Download Guide to flood risk management for landowners 327kb New November 2013
Download Guide to ordinary watercourse consenting 437kb New November 2013
On 6 April 2012 Hampshire County Council became the lead local flood authority and gained responsibility for consenting works that affect the flow of an ordinary watercourse under the terms of the Flood and Water Management Act 2010, Land Drainage Act 1991 and Water Resources Act 1991.
An ‘ordinary watercourse' is a watercourse that is not part of a main river and includes rivers, streams, ditches, drains, cuts, culverts, dikes, sluices, sewers (other than public sewers within the meaning of the Water Industry Act 1991) and passages, through which water flows.
If your watercourse is part of a main river then you will need to apply for consent from the Environment Agency and not Hampshire County Council. To identify whether your watercourse is a main river, visit the Environment Agency’s website and view their flood maps
As a Lead Local Flood Authority, we are also responsible for minimising local flood risk which includes flooding caused by unconsented alterations to ordinary watercourses. If you intend to carry out work which may affect the flow or storage of water, you need to apply to us for consent.
Please contact us before you start your application - we may be able to advise you that consent is not required for your planned work, or give you advice that will help avoid unnecessary delays. You can ring us on 01962 846746 for an informal discussion, or email us at email@example.com
In line with good practice, the Council seeks to avoid culverting where possible because of the adverse ecological, flood risk, human safety and aesthetic impacts. Watercourses are important linear features of the landscape and should be maintained as continuous corridors to maximise their benefits to society.
We will consider each application to culvert a watercourse on its own merits and in accordance with our risk-based approach to permitting. However we will only approve a culvert if there is no reasonably practicable alternative, or if we think the detrimental effects would be so minor that a more costly alternative would not be justified. We do however recognise that there are situations where culverting may be unavoidable, such as short lengths for access purposes or where highways cross watercourses.
Approval is also required for any temporary works affecting the watercourse and a method of undertaking will need to be submitted prior to these works commencing.
In all cases however, applicants must:
Once a consent application and the correct application fee are received by Hampshire County Council the application, will be checked and if complete, will be made ‘valid’. Assessment will then begin.
An application for consent could be refused where:
It is advised that applicants carefully read the guidance notes and ensure that sufficient detail is provided. If you are unclear, contact us before you send in the application.
The failure to obtain an Ordinary Watercourse Land Drainage Consent prior to carrying out the works may be a criminal offence. Any person acting in contravention of Section 23 of the Land Drainage Act 1991, may be liable, on conviction, to a fine of up to £5,000, and to a further fine of up to £40 for every day on which the contravention is continued after conviction.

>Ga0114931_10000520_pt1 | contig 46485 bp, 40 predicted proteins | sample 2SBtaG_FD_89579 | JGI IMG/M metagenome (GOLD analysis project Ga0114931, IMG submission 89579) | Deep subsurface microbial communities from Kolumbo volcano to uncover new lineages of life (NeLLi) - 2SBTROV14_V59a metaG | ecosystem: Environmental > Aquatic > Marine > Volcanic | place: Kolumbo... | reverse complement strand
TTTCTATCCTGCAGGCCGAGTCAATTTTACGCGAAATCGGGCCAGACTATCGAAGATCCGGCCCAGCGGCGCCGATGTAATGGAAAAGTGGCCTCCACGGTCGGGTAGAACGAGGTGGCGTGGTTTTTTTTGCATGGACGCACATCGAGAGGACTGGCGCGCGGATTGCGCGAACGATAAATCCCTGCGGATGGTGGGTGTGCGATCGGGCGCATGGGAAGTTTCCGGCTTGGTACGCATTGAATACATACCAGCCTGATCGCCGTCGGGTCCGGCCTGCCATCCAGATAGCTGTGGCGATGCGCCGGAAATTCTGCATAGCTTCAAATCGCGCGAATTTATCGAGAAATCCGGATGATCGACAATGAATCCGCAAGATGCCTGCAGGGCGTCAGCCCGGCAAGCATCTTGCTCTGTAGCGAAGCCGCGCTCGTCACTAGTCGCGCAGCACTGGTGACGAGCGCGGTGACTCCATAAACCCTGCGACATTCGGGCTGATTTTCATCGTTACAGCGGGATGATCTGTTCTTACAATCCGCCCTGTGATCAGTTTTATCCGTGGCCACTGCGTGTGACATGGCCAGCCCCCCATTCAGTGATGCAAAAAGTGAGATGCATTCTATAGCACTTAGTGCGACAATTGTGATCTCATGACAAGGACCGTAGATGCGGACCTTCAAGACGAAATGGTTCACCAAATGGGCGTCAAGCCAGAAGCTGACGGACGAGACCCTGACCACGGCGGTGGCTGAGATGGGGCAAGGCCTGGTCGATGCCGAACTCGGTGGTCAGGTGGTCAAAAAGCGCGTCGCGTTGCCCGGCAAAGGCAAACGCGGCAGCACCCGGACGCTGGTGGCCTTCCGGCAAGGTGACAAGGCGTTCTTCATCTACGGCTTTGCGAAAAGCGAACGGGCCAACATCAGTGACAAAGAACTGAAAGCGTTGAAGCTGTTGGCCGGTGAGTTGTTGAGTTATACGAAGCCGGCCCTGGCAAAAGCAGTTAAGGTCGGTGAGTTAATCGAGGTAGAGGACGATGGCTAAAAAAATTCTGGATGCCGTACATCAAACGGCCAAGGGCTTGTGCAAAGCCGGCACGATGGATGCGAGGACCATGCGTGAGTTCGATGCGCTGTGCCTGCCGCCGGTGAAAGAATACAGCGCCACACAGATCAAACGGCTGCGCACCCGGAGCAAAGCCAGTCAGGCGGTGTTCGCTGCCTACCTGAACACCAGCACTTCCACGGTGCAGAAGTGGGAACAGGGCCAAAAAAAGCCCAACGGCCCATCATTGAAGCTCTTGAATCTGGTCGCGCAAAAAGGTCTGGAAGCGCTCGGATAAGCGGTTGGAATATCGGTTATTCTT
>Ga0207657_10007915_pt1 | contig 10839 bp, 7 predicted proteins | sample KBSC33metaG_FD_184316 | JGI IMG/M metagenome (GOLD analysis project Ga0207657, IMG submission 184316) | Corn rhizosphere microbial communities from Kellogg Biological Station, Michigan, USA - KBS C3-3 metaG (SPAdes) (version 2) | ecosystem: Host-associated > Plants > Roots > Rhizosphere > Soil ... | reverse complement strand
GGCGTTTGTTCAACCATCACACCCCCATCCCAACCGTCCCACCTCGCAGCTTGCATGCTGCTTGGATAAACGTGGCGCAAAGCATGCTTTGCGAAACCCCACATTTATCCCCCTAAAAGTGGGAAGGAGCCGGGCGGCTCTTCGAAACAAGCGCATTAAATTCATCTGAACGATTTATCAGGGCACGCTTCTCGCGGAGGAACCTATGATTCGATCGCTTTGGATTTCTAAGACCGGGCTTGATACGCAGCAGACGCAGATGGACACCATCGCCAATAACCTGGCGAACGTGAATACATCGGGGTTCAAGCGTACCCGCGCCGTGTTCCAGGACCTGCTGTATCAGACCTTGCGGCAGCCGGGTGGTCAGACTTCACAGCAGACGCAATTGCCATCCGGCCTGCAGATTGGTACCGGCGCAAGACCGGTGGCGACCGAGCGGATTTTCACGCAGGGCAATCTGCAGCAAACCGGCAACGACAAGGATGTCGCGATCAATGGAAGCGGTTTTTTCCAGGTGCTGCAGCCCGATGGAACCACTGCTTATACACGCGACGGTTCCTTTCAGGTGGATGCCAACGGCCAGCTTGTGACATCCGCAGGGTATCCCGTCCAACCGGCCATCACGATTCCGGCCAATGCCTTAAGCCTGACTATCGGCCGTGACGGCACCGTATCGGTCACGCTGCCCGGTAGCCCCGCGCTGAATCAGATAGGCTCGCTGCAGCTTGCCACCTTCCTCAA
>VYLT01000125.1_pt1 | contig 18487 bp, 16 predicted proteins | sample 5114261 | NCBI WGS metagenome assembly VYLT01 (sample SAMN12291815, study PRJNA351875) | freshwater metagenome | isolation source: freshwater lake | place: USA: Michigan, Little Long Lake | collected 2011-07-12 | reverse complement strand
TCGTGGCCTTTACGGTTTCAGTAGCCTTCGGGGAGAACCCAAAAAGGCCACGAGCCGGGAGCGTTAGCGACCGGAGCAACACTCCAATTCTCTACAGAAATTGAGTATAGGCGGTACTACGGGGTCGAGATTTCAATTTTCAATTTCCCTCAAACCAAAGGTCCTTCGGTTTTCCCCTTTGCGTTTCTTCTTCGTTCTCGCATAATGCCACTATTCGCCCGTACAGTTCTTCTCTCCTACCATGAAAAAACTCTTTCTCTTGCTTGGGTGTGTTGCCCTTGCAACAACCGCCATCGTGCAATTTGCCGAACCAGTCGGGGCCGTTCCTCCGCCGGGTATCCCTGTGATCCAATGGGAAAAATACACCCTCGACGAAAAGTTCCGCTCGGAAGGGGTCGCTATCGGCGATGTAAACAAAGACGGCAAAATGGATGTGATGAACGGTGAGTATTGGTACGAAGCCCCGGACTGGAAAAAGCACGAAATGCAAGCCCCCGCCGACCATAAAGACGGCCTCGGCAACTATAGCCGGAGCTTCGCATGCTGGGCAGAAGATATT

Under Section 24 or of the Land Drainage Act 1991 the Council has the power (without prejudice to any other criminal proceedings) to take such action as may be necessary to remedy the effect of the contravention or failure to obtain consent, and to recover the expenses reasonably incurred by it in so doing from the person in default.
To apply for consent for works affecting an ordinary watercourse you must complete the application form for an Ordinary Watercourse Land Drainage Consent and return this to us along with all accompanying items and the appropriate application fee.
It is essential the application is completed accurately and for accompanying information to be clear. If any information is missing, determination of your application could be delayed. One application form can be made for multiple structures, if located in the same area or on the same watercourse.
We would prefer applications to be completed electronically and submitted by email to firstname.lastname@example.org where possible, with the appropriate plans and documents also attached.
However, if you need to send the application by post along with the application fee, then please send to:
Ordinary Watercourse Applications
Department for Economy, Transport & Environment
Hampshire County Council
Winchester SO23 8UD
If work has been carried out on an ordinary watercourse without permission, we can ask you to restore the watercourse to its original condition.
If a watercourse has not been maintained properly and could cause a flood risk, we can arrange for clearance and recover costs from the landowner. Under Riparian Law it is a landowner’s responsibility to maintain and not obstruct any watercourse crossing their land. A guide to a landowner’s rights and responsibilities as a Riparian owner is provided by the Environment Agency.
In the case of works being carried out without consent, and where HCC deems that consent would have been required, works cannot be retrospectively consented. In these cases we will normally take action to see the ordinary watercourse is put back to the condition it was in beforehand.
If you have noticed works to an ordinary watercourse in your local area, please contact us to determine whether the works required consent and whether an application for consent was made or not.
Hampshire County Council will take a risk-based approach to enforcement where unconsented works have been carried out on ordinary watercourses.
For further information on Ordinary Water Courses in Hampshire: